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Business Unplugged™
This blog features Carol Roth's tough love on business and entrepreneurship, as well as insights from Carol's community of contributors.

How to Put Together the Perfect Panel

Written By: Catherine Morgan | Comments Off on How to Put Together the Perfect Panel

When I had the opportunity to moderate a panel at a Chicago small business event, the first thing I did was reach out to Carol about how to do this well.

Carol is frequently asked to moderate events and panels, and she manages to keep things on track and engaging in a way that seems effortless.

However, and I found this out first hand, it takes A LOT of work to make a panel interesting for attendees. Something that seems effortless actually takes an incredible amount of effort.

This came to mind when I saw her post on LinkedIn:

Given Carol’s update, I thought I should re-post this helpful article she wrote on the topic, “How to Make Sure That Your Event Panel Doesn’t Suck

Panels are a large part of almost every event. However, most panels don’t work.  They are boring, lose audience focus and, typically, don’t deliver the results the event organizers have hoped.  So, how do you put together the perfect panel?

Use a professional moderator: Event organizers who pay (or sometimes don’t) for speakers often skimp out when it comes to moderators.  Hiring a professional moderator brings energy to the conversation and makes it a conversation, not a lecture.  She also helps keep the flow of the discussion moving, and makes sure that the information is both informative and entertaining.  This isn’t the place to skimp with a novice.  You may want to have the same moderator moderate multiple panels to maximize your budget and bring continuity to the event.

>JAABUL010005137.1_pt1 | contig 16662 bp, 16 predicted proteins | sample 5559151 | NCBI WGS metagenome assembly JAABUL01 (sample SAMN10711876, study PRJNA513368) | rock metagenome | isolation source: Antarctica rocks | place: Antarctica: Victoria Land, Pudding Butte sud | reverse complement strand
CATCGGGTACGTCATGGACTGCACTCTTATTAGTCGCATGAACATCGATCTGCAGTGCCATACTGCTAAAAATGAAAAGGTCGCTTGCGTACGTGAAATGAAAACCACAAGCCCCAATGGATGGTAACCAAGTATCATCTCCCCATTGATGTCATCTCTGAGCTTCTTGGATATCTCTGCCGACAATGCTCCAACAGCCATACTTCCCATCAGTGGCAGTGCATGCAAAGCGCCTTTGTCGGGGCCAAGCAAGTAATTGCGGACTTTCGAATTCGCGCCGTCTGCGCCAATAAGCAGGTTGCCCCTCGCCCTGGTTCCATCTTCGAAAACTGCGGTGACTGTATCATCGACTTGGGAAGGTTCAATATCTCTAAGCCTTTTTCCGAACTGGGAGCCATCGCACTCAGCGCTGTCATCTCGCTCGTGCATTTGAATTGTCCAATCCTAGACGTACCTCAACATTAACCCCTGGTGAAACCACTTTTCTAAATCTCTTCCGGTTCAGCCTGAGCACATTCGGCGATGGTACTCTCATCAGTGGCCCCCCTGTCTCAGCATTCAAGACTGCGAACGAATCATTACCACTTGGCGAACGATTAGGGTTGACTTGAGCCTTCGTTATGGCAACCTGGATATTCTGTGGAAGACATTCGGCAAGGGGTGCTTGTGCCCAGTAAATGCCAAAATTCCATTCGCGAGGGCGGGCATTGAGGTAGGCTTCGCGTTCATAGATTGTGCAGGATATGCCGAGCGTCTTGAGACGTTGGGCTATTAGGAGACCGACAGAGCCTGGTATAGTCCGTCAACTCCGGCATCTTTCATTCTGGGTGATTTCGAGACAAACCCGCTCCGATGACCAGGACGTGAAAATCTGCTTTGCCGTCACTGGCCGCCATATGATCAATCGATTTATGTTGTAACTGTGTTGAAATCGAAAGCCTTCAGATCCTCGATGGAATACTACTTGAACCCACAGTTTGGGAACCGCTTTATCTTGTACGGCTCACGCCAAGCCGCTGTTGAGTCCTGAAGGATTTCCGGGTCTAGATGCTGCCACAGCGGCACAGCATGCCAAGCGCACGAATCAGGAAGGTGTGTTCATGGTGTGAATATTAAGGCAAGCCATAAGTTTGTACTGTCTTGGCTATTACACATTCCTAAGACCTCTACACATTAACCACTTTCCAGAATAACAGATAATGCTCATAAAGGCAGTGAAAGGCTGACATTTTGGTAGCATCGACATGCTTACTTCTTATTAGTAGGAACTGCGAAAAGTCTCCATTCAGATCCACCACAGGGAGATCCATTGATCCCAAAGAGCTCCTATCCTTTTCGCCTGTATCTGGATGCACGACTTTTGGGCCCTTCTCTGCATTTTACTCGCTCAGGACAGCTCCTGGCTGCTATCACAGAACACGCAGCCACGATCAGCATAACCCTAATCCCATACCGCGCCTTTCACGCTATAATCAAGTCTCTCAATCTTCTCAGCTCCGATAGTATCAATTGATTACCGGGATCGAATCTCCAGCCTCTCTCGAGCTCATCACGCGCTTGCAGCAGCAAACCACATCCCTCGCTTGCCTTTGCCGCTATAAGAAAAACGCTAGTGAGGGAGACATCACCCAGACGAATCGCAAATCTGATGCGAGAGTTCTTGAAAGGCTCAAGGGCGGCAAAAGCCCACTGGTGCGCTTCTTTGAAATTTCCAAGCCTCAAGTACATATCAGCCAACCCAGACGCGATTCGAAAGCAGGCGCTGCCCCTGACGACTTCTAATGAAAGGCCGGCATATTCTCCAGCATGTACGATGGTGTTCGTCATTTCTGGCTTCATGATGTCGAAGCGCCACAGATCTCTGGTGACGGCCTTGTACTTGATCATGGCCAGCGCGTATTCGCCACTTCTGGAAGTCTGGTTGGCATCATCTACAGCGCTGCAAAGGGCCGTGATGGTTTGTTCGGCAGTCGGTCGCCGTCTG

Think twice about sponsor panelists: Events also often reward sponsors with positions on the panel.  However, it doesn’t do the sponsor or the attendee any favors if the sponsor panelist isn’t good.  A good panelist is knowledgeable and engaging.  They understand that the event is about serving the audience and their answers reflect that.  Try to minimize any sponsor panelists and choose those who will truly deliver.  Instead, have sponsors introduce the moderators and panelists.

Prepare: A good event and moderator will prepare for the panel in advance.  This includes prepping panel members on expectations for the panelists, circulating questions in advance and soliciting feedback on which questions each panelist finds most and least comfortable.  In addition, it should provide the panelists a sense of flow for the event.

Keep answers short, but focused: Event attendees want to get access to information.  However, some panelists forget and just want to talk about themselves or their business.  Answers should be robust enough to provide information, but short enough to allow for multiple responses.  Also, stories are effective and engaging if they are delivered in a focused manner.  Again, the moderator and panelists should always remember that the point of the panel is to impart information to the attendees.

Have good sound: You can have the world’s most insightful information, but if nobody can hear it, it won’t do anyone any good.  Make sure that you have appropriate sound for the venue so that the great information from the panel can be assimilated.

Leave time for Q&A: Great panels also allow for audience interaction.  Have runners in multiple locations or invite a queue to a stationary microphone so less time is spent on running and more time is spent on content.

Article written by
Catherine Morgan is the founder of Point A to Point B Transitions Inc., a virtual provider of coaching services to individuals who are in business or career transition. She specializes in helping entrepreneurs transition to corporate jobs they love. Catherine is the author of the eBook Re-Launch You: Discovering Your Point B and Embracing Possibility. An experienced independent consultant who was employed by three of the former Big Five consulting firms, Catherine speaks frequently on topics related to career transition, small business, productivity, and mental health. She doesn’t take herself seriously, but takes her subject matter very seriously.